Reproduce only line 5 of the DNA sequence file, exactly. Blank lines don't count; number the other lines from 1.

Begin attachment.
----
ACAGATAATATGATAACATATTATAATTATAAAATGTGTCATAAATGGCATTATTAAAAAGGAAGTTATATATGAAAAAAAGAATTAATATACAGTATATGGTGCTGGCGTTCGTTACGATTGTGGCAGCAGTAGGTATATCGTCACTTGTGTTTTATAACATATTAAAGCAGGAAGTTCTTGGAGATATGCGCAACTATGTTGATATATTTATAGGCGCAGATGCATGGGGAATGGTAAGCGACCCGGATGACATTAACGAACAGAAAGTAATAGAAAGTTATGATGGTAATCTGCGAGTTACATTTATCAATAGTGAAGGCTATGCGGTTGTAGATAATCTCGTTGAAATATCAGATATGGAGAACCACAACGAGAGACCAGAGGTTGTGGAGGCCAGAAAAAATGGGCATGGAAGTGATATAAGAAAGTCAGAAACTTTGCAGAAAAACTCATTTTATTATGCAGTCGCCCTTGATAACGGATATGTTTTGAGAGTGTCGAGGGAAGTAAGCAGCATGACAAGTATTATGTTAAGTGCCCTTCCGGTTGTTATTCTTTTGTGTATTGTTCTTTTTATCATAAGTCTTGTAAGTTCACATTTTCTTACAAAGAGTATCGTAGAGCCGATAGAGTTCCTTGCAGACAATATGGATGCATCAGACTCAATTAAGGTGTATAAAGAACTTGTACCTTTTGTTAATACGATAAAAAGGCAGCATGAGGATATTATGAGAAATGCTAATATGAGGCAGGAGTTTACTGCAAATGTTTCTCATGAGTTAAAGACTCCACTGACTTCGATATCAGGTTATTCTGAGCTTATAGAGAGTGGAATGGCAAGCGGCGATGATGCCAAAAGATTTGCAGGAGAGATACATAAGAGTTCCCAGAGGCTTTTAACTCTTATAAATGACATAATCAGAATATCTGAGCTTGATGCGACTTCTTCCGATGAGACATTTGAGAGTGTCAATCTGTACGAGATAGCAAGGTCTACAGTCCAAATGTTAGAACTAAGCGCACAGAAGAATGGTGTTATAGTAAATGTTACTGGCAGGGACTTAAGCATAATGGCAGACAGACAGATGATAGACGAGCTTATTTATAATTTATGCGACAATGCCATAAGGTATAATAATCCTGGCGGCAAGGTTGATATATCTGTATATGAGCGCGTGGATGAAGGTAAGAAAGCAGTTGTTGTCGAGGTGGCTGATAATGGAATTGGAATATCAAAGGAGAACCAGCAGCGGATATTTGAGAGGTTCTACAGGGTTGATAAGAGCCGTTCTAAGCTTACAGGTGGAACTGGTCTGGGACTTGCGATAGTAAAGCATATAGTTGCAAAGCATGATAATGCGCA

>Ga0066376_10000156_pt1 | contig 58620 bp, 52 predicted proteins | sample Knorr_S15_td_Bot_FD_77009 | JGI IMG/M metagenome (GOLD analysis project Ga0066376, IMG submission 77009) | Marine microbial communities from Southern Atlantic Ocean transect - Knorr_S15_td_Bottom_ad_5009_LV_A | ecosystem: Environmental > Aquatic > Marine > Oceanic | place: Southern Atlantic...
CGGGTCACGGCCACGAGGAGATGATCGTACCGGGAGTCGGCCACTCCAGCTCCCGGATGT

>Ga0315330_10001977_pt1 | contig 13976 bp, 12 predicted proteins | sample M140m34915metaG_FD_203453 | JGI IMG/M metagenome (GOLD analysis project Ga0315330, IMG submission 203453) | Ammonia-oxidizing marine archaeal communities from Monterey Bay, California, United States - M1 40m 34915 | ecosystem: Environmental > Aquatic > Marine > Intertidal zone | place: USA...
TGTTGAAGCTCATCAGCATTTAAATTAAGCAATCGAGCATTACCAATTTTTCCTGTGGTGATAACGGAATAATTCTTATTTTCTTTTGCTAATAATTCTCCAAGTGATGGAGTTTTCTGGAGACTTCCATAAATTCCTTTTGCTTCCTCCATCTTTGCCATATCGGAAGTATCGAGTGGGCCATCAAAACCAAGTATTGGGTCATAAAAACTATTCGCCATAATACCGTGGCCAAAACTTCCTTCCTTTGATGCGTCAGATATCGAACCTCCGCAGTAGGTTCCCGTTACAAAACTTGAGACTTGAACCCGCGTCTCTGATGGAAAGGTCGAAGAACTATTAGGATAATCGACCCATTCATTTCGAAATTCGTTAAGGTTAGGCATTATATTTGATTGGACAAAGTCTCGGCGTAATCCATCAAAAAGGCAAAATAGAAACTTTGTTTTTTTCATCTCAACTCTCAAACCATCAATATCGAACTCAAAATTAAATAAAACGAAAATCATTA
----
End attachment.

TGTTGAAGCTCATCAGCATTTAAATTAAGCAATCGAGCATTACCAATTTTTCCTGTGGTGATAACGGAATAATTCTTATTTTCTTTTGCTAATAATTCTCCAAGTGATGGAGTTTTCTGGAGACTTCCATAAATTCCTTTTGCTTCCTCCATCTTTGCCATATCGGAAGTATCGAGTGGGCCATCAAAACCAAGTATTGGGTCATAAAAACTATTCGCCATAATACCGTGGCCAAAACTTCCTTCCTTTGATGCGTCAGATATCGAACCTCCGCAGTAGGTTCCCGTTACAAAACTTGAGACTTGAACCCGCGTCTCTGATGGAAAGGTCGAAGAACTATTAGGATAATCGACCCATTCATTTCGAAATTCGTTAAGGTTAGGCATTATATTTGATTGGACAAAGTCTCGGCGTAATCCATCAAAAAGGCAAAATAGAAACTTTGTTTTTTTCATCTCAACTCTCAAACCATCAATATCGAACTCAAAATTAAATAAAACGAAAATCATTA